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K. Paul Johnson on HPB, the Mahatmas, Buddhism and Tibet

May 05, 1998 12:58 PM
by Daniel H Caldwell

K. Paul Johnson on HPB, the Mahatmas, Buddhism and Tibet

K. Paul Johnson wrote:
> The current Newsweek (5/11/98) mentions Theosophy in an article
> on pp. 64-65, "A Scratch in the Teflon Lama."  The article is
> about the conflict within Tibetan Buddhism over the worship of
> Dorje Shugden, but becomes a quasi-book review of Donald S.
> Lopez, Jr.'s *Prisoners of Shangri-La* (University of Chicago
> Press) which examines Western distortions of Tibet.  The review
> doesn't mention HPB, but does say:
> In this century, spiritual seekers from the West invented a very
> different Tibet.  Several were eccentric American theosophists
> who mined the Tibetan Buddhist texts (which they knew only in
> translation) for the secrets of ancient occult knowledge.  Their
> personal agendas-- much like those of New Age spiritual seekers
> of today-- advanced the image of Tibet as a treasure chest of
> mustic lore long lost to the West.(p. 65)
> That image is not entirely inaccurate, but glamorizes and
> mythologizes a real living culture.  It was recently asked here
> how HPB and Theosophy conflict with genuine Tibetan
> understandings of their religion.  Jerry has mentioned one
> aspect, interval between births, but there are several.  For
> example the doctrine of the three kayas is presented by HPB as
> alternative choices of vehicle, where in Tibetan tradition they
> are simultaneous and not separable.  Alexandra David-Neel, a
> one-time Theosophist, reports in her Magic and Mystery in Tibet
> that her Tibetan lamas regarded the stories about the Mahatma
> letters as ridiculous and took them as a joke, insisting that no
> real lama would do such things.  I'm no expert on the topic but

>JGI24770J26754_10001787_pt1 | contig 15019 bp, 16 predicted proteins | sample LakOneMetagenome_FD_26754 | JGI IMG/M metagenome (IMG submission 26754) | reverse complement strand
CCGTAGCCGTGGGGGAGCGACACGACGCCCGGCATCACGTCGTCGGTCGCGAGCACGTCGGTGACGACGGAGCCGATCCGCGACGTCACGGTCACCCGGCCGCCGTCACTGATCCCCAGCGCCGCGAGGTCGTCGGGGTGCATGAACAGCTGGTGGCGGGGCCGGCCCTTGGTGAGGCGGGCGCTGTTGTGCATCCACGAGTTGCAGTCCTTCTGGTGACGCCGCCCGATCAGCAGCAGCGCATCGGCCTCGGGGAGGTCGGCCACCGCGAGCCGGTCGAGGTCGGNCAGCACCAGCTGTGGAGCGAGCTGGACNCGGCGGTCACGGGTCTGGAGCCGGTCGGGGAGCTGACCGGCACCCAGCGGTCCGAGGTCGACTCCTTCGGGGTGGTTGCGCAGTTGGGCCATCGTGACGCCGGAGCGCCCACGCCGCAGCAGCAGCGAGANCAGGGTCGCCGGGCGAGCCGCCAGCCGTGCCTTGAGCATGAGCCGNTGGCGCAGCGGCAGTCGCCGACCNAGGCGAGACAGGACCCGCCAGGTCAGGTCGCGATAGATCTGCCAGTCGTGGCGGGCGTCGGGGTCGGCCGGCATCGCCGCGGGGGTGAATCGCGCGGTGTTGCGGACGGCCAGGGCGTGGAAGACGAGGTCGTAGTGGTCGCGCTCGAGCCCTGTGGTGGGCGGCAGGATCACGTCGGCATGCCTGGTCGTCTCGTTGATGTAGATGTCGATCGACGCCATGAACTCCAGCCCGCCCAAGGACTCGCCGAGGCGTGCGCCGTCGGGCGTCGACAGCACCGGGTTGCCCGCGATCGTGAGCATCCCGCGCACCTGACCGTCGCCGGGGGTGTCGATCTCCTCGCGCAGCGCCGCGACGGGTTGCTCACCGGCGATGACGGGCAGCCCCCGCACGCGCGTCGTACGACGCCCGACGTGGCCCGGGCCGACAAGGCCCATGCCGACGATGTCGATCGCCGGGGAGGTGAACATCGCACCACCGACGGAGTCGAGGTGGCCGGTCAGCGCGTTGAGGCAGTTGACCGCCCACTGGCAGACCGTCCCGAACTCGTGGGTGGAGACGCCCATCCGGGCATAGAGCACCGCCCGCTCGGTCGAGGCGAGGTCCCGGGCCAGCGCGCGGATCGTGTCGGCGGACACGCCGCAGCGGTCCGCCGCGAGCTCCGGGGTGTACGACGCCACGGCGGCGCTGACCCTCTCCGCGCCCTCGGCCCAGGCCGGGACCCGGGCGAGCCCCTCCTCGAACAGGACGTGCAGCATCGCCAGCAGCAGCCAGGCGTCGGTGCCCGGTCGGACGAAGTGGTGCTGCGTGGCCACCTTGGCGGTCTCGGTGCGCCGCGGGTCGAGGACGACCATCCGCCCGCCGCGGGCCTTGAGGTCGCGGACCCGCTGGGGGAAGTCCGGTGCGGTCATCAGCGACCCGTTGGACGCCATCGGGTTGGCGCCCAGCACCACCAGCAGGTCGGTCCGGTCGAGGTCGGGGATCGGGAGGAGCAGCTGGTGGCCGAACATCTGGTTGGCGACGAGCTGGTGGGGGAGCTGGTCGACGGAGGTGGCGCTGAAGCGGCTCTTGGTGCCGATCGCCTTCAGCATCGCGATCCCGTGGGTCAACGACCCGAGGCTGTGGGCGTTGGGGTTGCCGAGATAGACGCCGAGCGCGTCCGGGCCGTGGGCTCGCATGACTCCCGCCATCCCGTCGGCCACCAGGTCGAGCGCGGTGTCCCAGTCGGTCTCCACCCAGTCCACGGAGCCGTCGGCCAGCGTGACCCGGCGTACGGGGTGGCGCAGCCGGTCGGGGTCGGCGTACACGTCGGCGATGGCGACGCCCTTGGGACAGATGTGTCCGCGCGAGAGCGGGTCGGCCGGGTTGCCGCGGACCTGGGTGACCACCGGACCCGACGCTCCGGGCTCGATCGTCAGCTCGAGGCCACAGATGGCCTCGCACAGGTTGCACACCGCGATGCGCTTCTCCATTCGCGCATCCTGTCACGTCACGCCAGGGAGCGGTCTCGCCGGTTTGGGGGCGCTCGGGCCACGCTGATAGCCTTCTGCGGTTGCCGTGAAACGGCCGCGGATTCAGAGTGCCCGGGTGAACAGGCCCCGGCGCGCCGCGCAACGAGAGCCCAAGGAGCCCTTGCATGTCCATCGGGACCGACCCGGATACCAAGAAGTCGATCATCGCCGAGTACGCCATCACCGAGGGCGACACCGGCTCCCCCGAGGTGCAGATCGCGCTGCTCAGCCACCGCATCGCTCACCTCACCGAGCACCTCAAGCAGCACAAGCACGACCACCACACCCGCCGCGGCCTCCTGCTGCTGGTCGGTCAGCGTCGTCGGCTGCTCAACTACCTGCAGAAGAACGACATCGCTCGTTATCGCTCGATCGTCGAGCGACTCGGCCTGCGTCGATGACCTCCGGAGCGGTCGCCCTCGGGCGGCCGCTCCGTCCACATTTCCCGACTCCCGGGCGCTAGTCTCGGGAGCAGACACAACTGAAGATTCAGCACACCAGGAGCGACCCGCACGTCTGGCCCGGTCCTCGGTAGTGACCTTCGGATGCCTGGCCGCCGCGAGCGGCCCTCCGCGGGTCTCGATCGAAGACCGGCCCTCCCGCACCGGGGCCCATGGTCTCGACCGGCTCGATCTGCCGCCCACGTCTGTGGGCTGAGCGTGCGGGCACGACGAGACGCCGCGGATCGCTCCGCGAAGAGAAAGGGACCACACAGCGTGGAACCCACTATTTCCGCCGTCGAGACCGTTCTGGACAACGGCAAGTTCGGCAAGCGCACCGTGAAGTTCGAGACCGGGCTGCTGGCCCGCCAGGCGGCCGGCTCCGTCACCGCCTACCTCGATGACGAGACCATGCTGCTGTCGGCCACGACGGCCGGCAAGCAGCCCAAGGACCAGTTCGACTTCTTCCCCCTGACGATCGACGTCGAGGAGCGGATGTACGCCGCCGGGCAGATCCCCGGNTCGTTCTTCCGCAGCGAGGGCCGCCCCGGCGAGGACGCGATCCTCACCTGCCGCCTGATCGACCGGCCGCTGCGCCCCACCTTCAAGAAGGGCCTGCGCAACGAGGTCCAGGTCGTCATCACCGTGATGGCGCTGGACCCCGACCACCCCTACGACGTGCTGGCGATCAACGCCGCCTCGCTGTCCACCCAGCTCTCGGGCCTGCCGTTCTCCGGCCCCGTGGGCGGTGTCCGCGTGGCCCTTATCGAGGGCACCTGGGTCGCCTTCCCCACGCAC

> will comment that here is another subject where HPB clearly has
> learned a lot more by the end of her life than she knew when
> writing *Isis* which makes the colossal error of calling Ladakh
> "central Tibet."  In posthumously published material she makes it
> pretty clear that she has access to Tibetan primary source material but
> does not fully understand it, warning that she might be mistaken
> in her presentation.

Daniel Caldwell replies:

I haven't seen the book by Donald Lopez yet but I have been
told that 7 or 8 pages are devoted to Theosophy,
HPB and the Mahatma Letters.  Lopez is not "negative" toward
Theosophy and HPB, but overall his review is not favorable.
Again I haven't read the book.  Paul in his above quoted
posting brings up some *extremely important issues* that need
to be seriously discussed.  I hope various subscribers on Theos-talk
and Theos-l will give some serious thought to these issues.

Are Paul's observation on HPB, Tibet and the Mahatmas accurate?
[NOTE:  I know one fairly well known Blavatsky student and
scholar who would agree with much of what Paul has written.]
Even if we accept all these observations as true and accurate,
what legitimate and reasonable conclusions may be drawn from
them about HPB and her claims?  If these observations are
more or less true, do they negate any of the claims
put forward by HPB and the Mahatmas?

Does Alexandra David-Neel's account seriously
invalidate the alleged precipitation of letters from the
Masters M and KH?  If so, why?  If not, why?

Why should we believe these Tibetan lamas?  Do these
Tibetan lamas interviewed by Alexandra David-Neel have
misconceptions or biases?  Etc. Etc.

Another example:  One well known Blavatsky student has
asked the current Dalai Lama if he knew of the
BOOK OF DZYAN.  The Dalai Lama said he knew of no
such book in the Tibetan religious writings.  What can
we reasonably conclude from this?  Etc. Etc.

I hope everyone (on both sides of the issues) will challenge
their own thinking and assumptions.  Let's have a thoughtful,
calm discussion even if some of us have disagreements.

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